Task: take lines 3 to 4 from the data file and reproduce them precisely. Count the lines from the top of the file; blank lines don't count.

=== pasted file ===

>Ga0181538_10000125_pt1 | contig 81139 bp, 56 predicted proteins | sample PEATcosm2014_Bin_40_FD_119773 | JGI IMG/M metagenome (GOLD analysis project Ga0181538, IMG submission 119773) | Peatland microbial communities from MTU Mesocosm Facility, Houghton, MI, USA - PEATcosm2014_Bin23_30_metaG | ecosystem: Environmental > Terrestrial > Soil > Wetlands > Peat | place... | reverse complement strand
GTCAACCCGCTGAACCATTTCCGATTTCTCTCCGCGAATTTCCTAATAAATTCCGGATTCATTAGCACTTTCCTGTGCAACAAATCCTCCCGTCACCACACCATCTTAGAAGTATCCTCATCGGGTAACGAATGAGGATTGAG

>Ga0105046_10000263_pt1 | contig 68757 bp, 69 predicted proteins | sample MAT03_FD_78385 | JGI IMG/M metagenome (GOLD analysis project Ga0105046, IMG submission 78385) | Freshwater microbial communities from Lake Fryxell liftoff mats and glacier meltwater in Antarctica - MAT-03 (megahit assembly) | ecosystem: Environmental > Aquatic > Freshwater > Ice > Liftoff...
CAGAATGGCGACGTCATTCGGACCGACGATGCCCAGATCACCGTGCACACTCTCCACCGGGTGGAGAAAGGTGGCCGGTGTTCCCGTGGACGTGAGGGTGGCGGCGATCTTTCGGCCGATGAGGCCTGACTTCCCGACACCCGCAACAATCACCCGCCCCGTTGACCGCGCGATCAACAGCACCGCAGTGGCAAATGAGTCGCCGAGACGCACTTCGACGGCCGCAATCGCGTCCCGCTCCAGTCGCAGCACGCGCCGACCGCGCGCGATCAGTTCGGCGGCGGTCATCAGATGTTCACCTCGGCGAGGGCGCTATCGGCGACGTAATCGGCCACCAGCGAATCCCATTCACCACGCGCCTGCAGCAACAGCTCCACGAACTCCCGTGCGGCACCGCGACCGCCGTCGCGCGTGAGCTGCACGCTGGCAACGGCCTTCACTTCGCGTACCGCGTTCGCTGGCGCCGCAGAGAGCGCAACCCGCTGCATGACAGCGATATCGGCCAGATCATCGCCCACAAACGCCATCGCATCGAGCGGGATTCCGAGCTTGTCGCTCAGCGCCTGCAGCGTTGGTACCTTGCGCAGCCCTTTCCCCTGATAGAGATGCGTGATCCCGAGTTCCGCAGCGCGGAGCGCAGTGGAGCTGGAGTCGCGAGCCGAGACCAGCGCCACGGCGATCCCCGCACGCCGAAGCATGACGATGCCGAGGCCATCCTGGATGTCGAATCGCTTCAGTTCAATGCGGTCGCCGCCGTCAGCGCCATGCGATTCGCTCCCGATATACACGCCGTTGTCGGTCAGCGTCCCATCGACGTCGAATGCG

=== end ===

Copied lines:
>Ga0105046_10000263_pt1 | contig 68757 bp, 69 predicted proteins | sample MAT03_FD_78385 | JGI IMG/M metagenome (GOLD analysis project Ga0105046, IMG submission 78385) | Freshwater microbial communities from Lake Fryxell liftoff mats and glacier meltwater in Antarctica - MAT-03 (megahit assembly) | ecosystem: Environmental > Aquatic > Freshwater > Ice > Liftoff...
CAGAATGGCGACGTCATTCGGACCGACGATGCCCAGATCACCGTGCACACTCTCCACCGGGTGGAGAAAGGTGGCCGGTGTTCCCGTGGACGTGAGGGTGGCGGCGATCTTTCGGCCGATGAGGCCTGACTTCCCGACACCCGCAACAATCACCCGCCCCGTTGACCGCGCGATCAACAGCACCGCAGTGGCAAATGAGTCGCCGAGACGCACTTCGACGGCCGCAATCGCGTCCCGCTCCAGTCGCAGCACGCGCCGACCGCGCGCGATCAGTTCGGCGGCGGTCATCAGATGTTCACCTCGGCGAGGGCGCTATCGGCGACGTAATCGGCCACCAGCGAATCCCATTCACCACGCGCCTGCAGCAACAGCTCCACGAACTCCCGTGCGGCACCGCGACCGCCGTCGCGCGTGAGCTGCACGCTGGCAACGGCCTTCACTTCGCGTACCGCGTTCGCTGGCGCCGCAGAGAGCGCAACCCGCTGCATGACAGCGATATCGGCCAGATCATCGCCCACAAACGCCATCGCATCGAGCGGGATTCCGAGCTTGTCGCTCAGCGCCTGCAGCGTTGGTACCTTGCGCAGCCCTTTCCCCTGATAGAGATGCGTGATCCCGAGTTCCGCAGCGCGGAGCGCAGTGGAGCTGGAGTCGCGAGCCGAGACCAGCGCCACGGCGATCCCCGCACGCCGAAGCATGACGATGCCGAGGCCATCCTGGATGTCGAATCGCTTCAGTTCAATGCGGTCGCCGCCGTCAGCGCCATGCGATTCGCTCCCGATATACACGCCGTTGTCGGTCAGCGTCCCATCGACGTCGAATGCG